Readers of THE MUNCHED-UP GARDEN, the first volume in the green Troublesome Creek series, may recall the quiet boy, James. This time, he becomes the hero of Troublesome Creek when he discovers the legacy of a long-ago war that is killing the fish in the stream and poisoning the Troublesome Creek gang's swimming hole. This is an eco whodunit with a happy, kids-take-charge ending.
Trouble in Troublesome Creek, was selected to represent Kentucky in the The Pavilion of the States at the 2010 National Book Festival in Washington, D.C
Author Nancy Kelly Allen’s words and the colorful drawings by K. Crawford both evoke a wonderful, carefree time when kids could wander freely, and a swimmin’ hole and a strong rope swinging over the water were all they needed to enjoy a perfectly gorgeous day. With that in mind, a lot of grown-ups will be awfully nostalgic when reading this book aloud or just for a look-see, even though “Trouble in Troublesome Creek” is very definitely a book for 6-to-9-year-olds. If your child believes that summer vacation isn’t long enough and the school year comes too soon, then having this book on your shelf can extend the season. For them, the fun in “Trouble in Troublesome Creek” is spot-on.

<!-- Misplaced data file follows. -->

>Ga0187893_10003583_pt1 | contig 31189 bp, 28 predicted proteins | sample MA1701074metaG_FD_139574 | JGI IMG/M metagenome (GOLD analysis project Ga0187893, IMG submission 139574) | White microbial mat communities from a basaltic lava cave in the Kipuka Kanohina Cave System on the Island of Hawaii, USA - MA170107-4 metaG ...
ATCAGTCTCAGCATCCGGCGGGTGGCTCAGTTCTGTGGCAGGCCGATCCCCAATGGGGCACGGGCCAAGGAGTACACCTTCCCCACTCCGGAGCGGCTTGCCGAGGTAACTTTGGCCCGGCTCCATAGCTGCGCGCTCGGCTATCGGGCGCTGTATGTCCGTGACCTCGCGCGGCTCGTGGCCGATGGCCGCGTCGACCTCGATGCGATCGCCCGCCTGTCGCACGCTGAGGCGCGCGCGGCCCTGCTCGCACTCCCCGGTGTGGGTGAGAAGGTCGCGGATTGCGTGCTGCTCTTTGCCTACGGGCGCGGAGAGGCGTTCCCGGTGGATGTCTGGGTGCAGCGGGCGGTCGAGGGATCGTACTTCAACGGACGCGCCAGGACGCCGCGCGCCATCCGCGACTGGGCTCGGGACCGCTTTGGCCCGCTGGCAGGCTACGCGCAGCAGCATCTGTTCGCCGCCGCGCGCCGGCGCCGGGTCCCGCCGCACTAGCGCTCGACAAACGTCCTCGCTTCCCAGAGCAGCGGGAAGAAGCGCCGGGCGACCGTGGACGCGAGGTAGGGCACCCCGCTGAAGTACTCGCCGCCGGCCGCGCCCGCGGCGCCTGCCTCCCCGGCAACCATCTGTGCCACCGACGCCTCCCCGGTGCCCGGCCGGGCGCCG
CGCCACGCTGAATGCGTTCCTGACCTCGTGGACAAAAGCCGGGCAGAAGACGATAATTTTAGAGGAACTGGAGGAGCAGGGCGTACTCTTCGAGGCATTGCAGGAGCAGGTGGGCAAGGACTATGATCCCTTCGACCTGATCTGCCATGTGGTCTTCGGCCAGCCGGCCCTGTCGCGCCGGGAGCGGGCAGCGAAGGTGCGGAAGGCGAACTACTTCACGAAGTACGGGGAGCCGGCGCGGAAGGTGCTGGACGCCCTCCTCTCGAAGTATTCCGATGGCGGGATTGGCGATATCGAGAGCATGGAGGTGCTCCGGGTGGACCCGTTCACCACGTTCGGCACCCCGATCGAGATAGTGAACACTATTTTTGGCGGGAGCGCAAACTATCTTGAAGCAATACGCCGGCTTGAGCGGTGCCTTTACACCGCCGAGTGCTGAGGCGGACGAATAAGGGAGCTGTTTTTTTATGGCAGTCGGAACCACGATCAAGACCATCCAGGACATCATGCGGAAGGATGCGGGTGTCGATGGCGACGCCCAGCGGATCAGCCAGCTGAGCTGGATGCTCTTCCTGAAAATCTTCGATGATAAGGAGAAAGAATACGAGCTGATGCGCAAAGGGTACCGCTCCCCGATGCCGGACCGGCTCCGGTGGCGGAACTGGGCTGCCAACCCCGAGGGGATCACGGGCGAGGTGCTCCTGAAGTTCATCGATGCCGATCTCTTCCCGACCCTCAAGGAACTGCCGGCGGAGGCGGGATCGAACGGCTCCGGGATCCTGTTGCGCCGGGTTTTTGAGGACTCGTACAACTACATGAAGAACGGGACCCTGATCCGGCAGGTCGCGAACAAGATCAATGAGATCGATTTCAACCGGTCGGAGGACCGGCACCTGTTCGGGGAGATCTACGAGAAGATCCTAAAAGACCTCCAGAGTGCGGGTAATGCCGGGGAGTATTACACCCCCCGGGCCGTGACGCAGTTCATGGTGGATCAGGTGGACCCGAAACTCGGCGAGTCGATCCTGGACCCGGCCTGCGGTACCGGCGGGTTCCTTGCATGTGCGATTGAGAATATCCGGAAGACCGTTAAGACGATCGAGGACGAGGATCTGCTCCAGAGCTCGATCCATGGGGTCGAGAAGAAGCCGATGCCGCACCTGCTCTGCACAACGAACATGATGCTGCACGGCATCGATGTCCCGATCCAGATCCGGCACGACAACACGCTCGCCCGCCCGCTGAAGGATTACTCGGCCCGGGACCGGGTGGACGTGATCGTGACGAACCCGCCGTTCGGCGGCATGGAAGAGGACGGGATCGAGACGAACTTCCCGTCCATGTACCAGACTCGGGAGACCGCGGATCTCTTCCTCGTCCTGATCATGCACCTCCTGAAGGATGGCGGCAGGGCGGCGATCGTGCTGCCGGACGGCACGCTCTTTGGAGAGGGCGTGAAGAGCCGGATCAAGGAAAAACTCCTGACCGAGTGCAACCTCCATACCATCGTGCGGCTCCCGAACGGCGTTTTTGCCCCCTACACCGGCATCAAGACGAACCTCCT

Before reading the book, ask the students the following questions:
1. What do you think might happen in the story?
2. What does the title tell us about the book?
3. Should we expect a problem? Explain.
Read and discuss Trouble in Troublesome Creek. Ask the following open-ended questions:
1. This story is told from the point of view of James. How would the story be different if Sallie or Liz had told it?
2. Sallie is rude to the other characters. Why do you suppose they hang out with her?
3. James was afraid to swing on the rope. Have you ever been with a group of friends and was afraid to do something the others were doing? If so, how did that make you feel?